jpk wrote:bigjeff5 - no offense, but you're really not familiar with linux, are you? I mean, yes, there are some problems with installing linux on some machines (it took me a few tries to work out the wireless on a Sony netbook that a friend gave me), but you're talking about problems that haven't been problems on standard machines for about five years.
I have used Linux off and on for the last 15 years or so, most recently I switched from Vista to Linux when Vista was having "issues" - I'm quite familiar with its progression over the years, and I don't think in the two years (having used Linux for about a year as my desktop machine) since I switched back to Windows Linux has changed all that radically. I could, of course, be wrong. Anything is possible.
I'm also well aware that the problems stay pretty much the same, they just change faces as the OS progresses (just like most OS's, actually).
The wireless problem was just an example that I thought people would be familiar with (and hey you were!), it was actually the Atheros driver issue I was talking about, because it was an extremely common wireless card, especially for laptops, with any number of kludge fixes until a driver actually made it into the kernel (I think it's still done post-install on most distros, actually, because it's still legally questionable and they won't officially bundle it, but the problem is essentially well solved). After that was a shoddy GUI for the wireless, which was still horrible two years ago and hadn't gotten any better in the year that I'd been using Linux. It was not the problem that turned me off Linux the last time I used it (which, as I said, was about two years ago).
The problem that finally turned me off Linux most recently was an audio problem - something that had been "fixed" and "just worked" for a long time. Except that a program I installed from the repository broke it, and no amount of tweaking could fix it. After several days of troubleshooting and attempting various fixes from the net, I finally got audio to work. I was never able to get it back to full functionality, though, and at that point I just thought "what exactly am I getting out of this?" In almost 20 years of using Windows (started with 3.1, which sucked monkey balls, but was apparently way better than 3.0) I've never had a problem as bad as that* (I did skip ME, so that may have helped), and the wireless problem a few years before was almost as bad. And this was caused by software in the official Ubuntu repository - the stuff that is supposed to "just work".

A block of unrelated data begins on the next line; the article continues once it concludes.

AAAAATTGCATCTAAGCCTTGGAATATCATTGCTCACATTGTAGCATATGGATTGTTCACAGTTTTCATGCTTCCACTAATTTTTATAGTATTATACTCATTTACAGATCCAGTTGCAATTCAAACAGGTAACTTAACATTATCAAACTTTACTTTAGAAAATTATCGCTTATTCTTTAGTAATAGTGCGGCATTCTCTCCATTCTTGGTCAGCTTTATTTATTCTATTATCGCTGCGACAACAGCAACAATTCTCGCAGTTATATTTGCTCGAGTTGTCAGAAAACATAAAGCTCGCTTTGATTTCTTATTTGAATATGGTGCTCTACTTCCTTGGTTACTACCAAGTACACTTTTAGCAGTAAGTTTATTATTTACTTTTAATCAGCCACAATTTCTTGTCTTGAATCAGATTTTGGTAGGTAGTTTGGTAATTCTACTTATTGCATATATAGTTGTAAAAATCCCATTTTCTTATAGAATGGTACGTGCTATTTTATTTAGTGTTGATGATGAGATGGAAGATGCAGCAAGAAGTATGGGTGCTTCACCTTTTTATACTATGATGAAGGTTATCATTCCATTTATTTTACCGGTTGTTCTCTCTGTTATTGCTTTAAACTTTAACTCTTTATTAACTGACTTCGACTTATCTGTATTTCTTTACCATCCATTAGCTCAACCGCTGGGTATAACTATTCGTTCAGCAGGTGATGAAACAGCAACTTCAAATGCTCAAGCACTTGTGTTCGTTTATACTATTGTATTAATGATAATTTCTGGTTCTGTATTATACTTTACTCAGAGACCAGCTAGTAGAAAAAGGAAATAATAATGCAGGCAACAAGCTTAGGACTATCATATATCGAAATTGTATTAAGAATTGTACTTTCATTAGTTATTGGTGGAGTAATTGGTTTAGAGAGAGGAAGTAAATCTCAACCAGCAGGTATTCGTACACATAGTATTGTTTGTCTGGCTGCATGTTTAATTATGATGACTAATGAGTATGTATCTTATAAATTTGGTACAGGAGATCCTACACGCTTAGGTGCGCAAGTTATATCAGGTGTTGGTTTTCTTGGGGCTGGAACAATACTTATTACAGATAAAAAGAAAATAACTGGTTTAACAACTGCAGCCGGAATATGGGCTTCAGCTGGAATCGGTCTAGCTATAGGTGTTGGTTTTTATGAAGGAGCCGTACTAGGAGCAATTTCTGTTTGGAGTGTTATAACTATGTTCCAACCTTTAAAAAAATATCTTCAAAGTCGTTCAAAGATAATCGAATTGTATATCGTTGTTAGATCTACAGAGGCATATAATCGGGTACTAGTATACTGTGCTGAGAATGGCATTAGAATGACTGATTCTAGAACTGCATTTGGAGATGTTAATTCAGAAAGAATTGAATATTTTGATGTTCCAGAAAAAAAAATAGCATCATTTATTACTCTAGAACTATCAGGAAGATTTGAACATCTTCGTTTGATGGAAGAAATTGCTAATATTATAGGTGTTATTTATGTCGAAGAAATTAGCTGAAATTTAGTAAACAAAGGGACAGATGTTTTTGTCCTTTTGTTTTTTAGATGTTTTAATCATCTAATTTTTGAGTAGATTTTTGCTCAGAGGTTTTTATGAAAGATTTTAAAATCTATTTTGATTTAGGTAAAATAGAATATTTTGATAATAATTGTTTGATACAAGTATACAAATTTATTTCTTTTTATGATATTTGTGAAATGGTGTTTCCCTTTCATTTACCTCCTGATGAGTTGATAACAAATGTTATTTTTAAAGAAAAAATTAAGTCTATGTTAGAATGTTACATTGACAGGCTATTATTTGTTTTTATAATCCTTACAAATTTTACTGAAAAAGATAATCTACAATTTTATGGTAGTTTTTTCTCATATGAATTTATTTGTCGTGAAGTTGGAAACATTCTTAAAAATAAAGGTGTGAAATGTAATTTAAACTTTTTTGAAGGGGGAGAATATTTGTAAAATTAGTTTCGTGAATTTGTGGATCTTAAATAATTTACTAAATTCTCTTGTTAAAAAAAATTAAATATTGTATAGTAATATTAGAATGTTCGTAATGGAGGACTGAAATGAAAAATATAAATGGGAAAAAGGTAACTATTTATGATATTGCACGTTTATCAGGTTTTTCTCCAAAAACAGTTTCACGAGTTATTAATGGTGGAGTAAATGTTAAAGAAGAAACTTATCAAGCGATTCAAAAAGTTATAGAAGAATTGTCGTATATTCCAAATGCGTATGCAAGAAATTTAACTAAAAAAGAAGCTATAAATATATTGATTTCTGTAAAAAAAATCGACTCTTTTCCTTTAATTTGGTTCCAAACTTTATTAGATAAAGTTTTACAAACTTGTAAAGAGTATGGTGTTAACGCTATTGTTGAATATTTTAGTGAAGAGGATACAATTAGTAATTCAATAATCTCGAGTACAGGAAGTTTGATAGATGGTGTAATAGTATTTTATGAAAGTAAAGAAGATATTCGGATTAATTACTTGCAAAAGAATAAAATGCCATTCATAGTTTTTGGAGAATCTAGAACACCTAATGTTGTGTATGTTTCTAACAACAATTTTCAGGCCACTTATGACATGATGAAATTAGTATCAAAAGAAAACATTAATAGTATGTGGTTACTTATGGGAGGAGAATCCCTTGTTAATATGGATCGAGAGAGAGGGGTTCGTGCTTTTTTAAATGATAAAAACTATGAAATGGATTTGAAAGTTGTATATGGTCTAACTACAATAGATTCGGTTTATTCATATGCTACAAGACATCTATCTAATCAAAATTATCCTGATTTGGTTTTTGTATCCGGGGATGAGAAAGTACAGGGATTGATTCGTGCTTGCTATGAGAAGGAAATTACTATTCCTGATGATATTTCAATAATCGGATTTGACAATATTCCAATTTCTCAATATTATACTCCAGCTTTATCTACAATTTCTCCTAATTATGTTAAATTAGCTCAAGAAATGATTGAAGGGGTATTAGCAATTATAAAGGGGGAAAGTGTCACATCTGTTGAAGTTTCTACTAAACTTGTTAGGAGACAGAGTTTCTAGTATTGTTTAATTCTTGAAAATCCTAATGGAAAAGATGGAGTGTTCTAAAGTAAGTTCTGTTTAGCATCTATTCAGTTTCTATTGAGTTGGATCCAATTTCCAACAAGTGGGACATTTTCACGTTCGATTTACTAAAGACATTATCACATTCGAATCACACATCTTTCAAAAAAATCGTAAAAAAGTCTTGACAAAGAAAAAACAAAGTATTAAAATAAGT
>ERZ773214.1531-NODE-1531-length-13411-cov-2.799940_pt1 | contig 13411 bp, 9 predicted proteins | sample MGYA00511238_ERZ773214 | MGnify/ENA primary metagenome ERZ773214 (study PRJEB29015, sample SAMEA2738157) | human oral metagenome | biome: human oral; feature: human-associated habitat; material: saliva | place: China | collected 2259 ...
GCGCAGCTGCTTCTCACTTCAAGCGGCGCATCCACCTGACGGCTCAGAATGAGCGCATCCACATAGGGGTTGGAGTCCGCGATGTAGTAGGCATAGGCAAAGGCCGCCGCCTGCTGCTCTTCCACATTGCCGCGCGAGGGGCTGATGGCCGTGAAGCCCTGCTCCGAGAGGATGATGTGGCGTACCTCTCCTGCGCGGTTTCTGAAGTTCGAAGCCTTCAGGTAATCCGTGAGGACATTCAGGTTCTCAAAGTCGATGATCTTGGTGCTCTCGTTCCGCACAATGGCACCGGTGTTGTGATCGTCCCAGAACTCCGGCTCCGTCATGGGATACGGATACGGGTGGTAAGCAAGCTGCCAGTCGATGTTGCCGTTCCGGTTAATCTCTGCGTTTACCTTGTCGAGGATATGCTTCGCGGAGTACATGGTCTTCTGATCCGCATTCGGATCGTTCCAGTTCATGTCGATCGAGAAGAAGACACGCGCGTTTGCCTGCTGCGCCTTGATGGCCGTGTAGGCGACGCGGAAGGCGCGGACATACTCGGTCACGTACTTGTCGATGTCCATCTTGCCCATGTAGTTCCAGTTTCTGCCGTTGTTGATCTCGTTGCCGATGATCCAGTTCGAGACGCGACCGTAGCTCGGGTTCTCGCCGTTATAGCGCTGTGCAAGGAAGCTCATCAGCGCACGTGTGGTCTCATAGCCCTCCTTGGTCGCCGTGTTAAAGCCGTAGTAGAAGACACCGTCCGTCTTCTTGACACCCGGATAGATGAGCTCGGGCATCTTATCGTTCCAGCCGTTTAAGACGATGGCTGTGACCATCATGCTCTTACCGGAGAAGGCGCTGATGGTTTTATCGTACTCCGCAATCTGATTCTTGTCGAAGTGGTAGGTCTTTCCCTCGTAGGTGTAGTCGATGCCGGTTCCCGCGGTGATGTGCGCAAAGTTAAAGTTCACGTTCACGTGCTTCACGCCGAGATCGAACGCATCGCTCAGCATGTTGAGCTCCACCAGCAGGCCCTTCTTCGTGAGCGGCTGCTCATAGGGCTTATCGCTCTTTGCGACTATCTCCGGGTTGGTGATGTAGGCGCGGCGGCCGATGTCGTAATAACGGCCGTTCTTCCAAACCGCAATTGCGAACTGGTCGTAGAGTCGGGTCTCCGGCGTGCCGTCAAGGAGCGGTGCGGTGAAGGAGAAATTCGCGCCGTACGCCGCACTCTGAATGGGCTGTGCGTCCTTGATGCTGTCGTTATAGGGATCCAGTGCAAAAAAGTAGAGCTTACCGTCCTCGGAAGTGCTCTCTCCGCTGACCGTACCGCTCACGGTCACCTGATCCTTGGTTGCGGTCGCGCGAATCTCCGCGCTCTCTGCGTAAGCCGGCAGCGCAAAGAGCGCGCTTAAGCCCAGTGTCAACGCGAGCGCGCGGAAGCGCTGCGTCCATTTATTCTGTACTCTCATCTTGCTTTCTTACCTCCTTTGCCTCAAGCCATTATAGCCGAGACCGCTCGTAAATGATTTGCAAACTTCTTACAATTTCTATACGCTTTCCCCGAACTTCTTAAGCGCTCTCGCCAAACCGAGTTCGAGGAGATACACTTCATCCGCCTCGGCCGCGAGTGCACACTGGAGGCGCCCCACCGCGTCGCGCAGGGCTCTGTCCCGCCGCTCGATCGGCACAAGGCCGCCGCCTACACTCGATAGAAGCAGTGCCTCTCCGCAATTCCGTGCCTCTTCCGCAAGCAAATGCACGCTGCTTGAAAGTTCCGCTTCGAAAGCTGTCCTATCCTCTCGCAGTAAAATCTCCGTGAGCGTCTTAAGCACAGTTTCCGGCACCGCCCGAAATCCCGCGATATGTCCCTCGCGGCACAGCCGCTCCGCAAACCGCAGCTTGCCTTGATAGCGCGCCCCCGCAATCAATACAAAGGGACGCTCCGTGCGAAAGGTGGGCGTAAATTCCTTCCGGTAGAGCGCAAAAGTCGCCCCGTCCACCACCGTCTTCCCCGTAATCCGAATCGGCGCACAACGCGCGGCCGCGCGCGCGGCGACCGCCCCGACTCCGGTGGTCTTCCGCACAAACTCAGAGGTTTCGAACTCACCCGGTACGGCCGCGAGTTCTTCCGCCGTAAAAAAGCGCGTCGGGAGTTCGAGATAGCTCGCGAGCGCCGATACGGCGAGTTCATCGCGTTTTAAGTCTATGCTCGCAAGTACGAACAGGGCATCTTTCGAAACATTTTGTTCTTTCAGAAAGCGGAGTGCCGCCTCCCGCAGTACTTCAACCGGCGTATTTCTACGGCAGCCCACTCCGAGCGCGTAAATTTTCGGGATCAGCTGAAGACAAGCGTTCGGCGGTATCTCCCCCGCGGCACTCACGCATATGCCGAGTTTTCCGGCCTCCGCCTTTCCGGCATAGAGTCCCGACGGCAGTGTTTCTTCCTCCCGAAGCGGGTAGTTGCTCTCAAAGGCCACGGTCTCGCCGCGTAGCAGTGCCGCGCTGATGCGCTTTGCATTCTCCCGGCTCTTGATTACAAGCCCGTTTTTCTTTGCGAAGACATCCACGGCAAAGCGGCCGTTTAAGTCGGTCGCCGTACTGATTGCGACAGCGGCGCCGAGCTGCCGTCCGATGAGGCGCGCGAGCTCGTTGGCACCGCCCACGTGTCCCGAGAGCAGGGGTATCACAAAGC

I have to admit that I've never seen a non-repository Linux program that had the auto-installers (I remember one group trying to standardize an installer, but it was going nowhere) so that particular problem may have been largely dealt with in the last couple years. But then, I didn't install a whole lot of that kind of software, most came from repositories (which is a brilliant way to install software - absolutely no complaints with that!). The stuff I did install, though, was a pain in the ass.
In any case the reason I've quit using Linux every time I've quit using Linux has always been the pretty much the same - too much work when all I want is a desktop.
The point is not that there are problems. Every OS has problems. The point is that when
there is a problem in Linux, it is almost always an absolute nightmare
to fix. These kinds of nightmarish problems may become rarer as the OS progresses, but there always seem to be a lot more of them than in Windows. Windows tends to have smaller problems more often that are a lot easier to fix (though these too becomes less common as the OS progresses). These issues are rarely, if ever, show stoppers, and less savvy users can deal with them. It just makes Windows easier to use as a desktop machine.
So yeah, your friend may be just fine on a Linux install, as long as she doesn't mess with things too much she probably won't run into the issues I have. However, she probably would have been even happier if you'd just given her a clean Windows install instead.